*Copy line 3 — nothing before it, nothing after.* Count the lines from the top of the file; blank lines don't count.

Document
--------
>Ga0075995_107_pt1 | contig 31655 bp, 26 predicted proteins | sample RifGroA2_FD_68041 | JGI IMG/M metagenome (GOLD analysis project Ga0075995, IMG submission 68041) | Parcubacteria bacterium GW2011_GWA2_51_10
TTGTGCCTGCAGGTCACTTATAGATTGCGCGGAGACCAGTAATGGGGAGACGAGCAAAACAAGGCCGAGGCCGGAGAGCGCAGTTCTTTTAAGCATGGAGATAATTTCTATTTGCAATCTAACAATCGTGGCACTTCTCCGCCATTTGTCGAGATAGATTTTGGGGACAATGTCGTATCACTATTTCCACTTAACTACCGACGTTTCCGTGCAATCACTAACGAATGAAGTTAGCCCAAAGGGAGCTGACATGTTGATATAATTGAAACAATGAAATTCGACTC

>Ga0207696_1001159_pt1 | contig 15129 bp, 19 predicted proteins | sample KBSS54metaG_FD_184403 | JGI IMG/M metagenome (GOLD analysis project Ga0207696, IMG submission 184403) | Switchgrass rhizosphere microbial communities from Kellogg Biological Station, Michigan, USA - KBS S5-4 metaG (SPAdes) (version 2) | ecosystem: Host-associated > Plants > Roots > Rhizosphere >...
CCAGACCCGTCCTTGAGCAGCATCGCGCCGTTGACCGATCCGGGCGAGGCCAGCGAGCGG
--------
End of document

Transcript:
>Ga0207696_1001159_pt1 | contig 15129 bp, 19 predicted proteins | sample KBSS54metaG_FD_184403 | JGI IMG/M metagenome (GOLD analysis project Ga0207696, IMG submission 184403) | Switchgrass rhizosphere microbial communities from Kellogg Biological Station, Michigan, USA - KBS S5-4 metaG (SPAdes) (version 2) | ecosystem: Host-associated > Plants > Roots > Rhizosphere >...